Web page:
October Festival Guide

Father of student shot at Virginia Tech not shocked

RICHMOND, Va. (WTVR) – The father of a student who survived the Virginia Tech mass shooting five years ago said he was angered that someone would open fire inside an elementary school killing innocent children.

What happened inside the school in Connecticut Friday morning hit too close to home for Andrew Goddard. News of the mass shooting dredged up too many still fresh memories. The father said while we as Americans should be saddened, we certainly shouldn’t be surprised.

“We have a right to be appalled, and saddened and sickened,” Goddard said. “But we have no right to be shocked,” he added. “Why would you be shocked? What kind of stone do you live under when the same thing keeps happening over and over and we do nothing to stop it.”

For Goddard, the school shooting in Connecticut released a flood of emotions. The father of Virginia Tech shooting victim, Colin Goddard, has been trying to tighten gun laws on the state level since 2007.

“We need to do something to stop the next victims,” Goddard said. “That is the only way we can honor those families and the people who died.”

Columbine, Aurora, Colorado, Blacksburg, and now Newtown have experienced mass shootings. Mr. Goddard believes the mass shooting should force Americans to look seriously at the proliferation of guns in our society.

“I have tremendous sympathy for those families,” Goddard said. “But I have sympathy for the next families and we don’t need to have those next families.”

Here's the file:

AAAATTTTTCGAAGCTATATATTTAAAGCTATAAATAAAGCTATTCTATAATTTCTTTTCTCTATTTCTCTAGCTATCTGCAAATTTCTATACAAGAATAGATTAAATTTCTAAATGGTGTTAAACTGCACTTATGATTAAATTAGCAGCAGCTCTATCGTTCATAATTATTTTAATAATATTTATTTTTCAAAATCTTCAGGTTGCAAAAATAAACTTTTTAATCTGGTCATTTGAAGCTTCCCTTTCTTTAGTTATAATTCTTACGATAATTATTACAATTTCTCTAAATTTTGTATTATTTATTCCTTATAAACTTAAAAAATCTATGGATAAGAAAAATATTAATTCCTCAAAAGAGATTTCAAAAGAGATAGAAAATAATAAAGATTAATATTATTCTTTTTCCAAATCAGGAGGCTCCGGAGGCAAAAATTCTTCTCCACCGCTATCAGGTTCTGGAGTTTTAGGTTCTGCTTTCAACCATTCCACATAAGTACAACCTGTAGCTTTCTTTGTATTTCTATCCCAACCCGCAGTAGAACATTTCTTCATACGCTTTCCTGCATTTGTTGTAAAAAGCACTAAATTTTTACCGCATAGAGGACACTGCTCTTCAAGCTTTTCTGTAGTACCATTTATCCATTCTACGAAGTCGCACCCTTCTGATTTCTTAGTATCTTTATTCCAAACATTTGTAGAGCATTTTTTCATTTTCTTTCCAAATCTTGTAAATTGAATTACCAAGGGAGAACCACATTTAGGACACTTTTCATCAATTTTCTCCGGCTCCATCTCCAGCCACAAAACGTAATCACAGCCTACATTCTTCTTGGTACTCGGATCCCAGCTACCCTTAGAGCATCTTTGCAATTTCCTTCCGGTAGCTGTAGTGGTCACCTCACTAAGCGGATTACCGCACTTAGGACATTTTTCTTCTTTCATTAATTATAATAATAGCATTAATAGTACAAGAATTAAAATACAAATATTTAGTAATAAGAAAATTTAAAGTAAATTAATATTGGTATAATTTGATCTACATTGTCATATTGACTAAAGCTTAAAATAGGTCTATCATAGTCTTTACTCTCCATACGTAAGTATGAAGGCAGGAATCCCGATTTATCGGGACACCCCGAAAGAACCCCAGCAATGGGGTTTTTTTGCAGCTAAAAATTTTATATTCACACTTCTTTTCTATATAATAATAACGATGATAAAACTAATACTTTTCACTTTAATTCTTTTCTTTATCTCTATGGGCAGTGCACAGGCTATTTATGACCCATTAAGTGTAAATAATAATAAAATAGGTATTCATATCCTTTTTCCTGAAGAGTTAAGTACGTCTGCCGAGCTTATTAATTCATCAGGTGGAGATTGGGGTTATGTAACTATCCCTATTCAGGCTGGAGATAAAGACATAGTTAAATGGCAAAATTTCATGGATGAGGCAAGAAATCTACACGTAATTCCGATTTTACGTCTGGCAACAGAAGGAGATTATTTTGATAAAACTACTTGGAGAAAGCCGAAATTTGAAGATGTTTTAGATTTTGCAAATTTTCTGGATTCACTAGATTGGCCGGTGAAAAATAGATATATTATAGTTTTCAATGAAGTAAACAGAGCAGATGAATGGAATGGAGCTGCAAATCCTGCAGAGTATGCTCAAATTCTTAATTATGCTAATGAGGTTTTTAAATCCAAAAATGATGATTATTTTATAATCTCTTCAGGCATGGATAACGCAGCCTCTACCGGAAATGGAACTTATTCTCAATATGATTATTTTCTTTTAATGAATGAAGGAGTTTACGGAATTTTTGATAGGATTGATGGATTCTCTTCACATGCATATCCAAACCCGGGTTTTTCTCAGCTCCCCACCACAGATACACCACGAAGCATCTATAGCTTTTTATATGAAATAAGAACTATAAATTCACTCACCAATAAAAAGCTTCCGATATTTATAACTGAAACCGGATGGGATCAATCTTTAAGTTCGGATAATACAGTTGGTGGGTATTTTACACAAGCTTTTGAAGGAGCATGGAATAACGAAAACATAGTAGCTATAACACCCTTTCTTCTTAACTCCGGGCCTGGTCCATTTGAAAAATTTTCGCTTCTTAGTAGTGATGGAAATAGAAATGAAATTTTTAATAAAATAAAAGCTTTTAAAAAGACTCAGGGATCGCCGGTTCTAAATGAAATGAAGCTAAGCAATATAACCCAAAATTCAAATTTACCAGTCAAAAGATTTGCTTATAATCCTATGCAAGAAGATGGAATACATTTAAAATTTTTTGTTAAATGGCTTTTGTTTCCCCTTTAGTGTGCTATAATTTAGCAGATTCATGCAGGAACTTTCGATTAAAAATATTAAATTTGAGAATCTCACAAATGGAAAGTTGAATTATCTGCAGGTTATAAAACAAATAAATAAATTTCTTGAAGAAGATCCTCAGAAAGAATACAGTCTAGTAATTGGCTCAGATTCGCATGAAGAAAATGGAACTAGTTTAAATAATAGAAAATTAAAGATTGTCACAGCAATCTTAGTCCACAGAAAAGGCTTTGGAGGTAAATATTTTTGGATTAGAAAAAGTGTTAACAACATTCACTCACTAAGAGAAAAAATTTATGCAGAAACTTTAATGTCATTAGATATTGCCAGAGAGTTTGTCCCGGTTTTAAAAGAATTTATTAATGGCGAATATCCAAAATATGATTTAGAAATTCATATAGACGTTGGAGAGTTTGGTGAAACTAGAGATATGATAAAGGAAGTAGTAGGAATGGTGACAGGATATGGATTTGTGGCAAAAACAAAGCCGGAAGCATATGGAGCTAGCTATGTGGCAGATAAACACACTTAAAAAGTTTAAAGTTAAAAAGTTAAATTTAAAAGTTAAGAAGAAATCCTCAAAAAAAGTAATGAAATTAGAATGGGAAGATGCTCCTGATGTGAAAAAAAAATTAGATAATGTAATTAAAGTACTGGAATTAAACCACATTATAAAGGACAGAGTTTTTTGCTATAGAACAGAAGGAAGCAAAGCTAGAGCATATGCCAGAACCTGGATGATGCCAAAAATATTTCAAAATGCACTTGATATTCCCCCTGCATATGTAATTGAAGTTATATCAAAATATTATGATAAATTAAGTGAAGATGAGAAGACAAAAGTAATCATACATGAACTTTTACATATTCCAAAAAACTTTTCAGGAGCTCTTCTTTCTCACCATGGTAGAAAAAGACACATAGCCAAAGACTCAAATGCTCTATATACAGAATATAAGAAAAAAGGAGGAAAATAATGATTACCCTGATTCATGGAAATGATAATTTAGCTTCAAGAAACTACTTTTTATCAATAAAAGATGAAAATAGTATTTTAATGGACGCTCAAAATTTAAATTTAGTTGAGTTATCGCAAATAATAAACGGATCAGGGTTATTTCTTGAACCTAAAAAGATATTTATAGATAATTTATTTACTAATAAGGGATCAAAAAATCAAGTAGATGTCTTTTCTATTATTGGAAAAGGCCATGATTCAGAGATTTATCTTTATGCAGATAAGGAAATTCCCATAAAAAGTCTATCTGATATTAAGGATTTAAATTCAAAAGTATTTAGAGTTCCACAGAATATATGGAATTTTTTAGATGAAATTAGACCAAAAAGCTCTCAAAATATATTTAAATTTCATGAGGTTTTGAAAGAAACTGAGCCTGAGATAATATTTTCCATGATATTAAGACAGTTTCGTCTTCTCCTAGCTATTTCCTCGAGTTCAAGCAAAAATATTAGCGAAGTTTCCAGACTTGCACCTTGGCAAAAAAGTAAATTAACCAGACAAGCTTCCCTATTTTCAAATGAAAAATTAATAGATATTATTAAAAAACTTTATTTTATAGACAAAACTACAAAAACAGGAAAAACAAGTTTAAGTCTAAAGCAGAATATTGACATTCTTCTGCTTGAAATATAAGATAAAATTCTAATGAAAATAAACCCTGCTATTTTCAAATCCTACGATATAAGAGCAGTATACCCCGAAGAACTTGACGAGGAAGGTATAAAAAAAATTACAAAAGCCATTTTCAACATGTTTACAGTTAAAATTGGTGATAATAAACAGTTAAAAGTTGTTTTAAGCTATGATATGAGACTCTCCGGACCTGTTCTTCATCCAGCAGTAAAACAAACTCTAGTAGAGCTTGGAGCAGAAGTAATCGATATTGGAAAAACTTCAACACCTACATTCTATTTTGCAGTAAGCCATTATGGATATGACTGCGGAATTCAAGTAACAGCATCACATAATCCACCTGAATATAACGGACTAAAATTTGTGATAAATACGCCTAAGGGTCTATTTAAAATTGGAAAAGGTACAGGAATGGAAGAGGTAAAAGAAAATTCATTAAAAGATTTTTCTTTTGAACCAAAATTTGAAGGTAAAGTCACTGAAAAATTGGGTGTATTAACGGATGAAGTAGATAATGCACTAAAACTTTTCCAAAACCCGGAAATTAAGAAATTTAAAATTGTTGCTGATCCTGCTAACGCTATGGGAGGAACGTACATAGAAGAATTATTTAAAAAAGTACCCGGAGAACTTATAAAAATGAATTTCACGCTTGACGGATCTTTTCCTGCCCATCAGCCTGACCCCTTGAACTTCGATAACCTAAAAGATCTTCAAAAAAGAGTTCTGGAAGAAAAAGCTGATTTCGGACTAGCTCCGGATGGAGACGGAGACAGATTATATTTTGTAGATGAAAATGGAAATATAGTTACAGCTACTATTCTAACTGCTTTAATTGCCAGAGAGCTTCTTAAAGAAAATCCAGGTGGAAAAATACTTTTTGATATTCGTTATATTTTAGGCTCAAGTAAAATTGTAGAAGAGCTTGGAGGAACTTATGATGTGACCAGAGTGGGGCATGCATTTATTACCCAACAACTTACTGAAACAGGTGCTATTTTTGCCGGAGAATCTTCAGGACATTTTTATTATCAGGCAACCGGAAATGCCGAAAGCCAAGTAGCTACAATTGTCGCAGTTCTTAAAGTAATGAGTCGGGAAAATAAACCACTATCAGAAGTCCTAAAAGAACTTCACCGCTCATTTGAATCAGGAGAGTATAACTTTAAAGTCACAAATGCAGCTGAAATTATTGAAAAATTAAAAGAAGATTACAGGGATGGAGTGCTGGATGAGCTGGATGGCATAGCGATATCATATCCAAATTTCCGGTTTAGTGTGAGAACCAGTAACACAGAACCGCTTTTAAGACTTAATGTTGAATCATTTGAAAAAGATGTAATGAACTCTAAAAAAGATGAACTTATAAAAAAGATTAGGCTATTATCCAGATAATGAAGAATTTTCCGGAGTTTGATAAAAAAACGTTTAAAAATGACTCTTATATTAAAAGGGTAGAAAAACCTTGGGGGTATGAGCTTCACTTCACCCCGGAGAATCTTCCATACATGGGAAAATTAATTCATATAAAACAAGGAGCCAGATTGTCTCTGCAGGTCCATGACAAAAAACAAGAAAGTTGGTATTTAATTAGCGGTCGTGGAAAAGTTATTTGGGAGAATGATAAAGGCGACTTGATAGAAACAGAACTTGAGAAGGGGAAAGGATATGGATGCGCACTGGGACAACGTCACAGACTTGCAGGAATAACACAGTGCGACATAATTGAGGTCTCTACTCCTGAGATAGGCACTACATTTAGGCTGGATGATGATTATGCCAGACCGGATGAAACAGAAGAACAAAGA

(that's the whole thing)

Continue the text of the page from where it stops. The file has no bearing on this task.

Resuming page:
Dr. Joan Neff, Professor of Criminology at the University of Richmond, said the biggest question that may never be answered is, “Why?”

“I think we are all victims, even though we’re not directly victims, but we are victims several times removed,” Neff said.  “It strikes a lot of fear into everyone because of that because you don’t know where or when it will happen again.”

Andrew Goddard said what transpired in the Connecticut kindergarten classroom Friday will only strengthen his resolve to changing American’s attitudes toward firearms.

 “I don’t want to see another stack of Teddy Bears,” Goddard said. “I don’t want to see another stack of candles,” he added. “The kids who died today will never play with Teddy Bears,” he stated.  “They’ll never see the light of those candles.”

Since recovering from his injuries, Goddard’s son, Colin, has been working in Washington with the Brady Campaign to Prevent Gun Violence on a federal level. Andrew Goddard said he will not stop trying to change the gun laws here in the Commonwealth.

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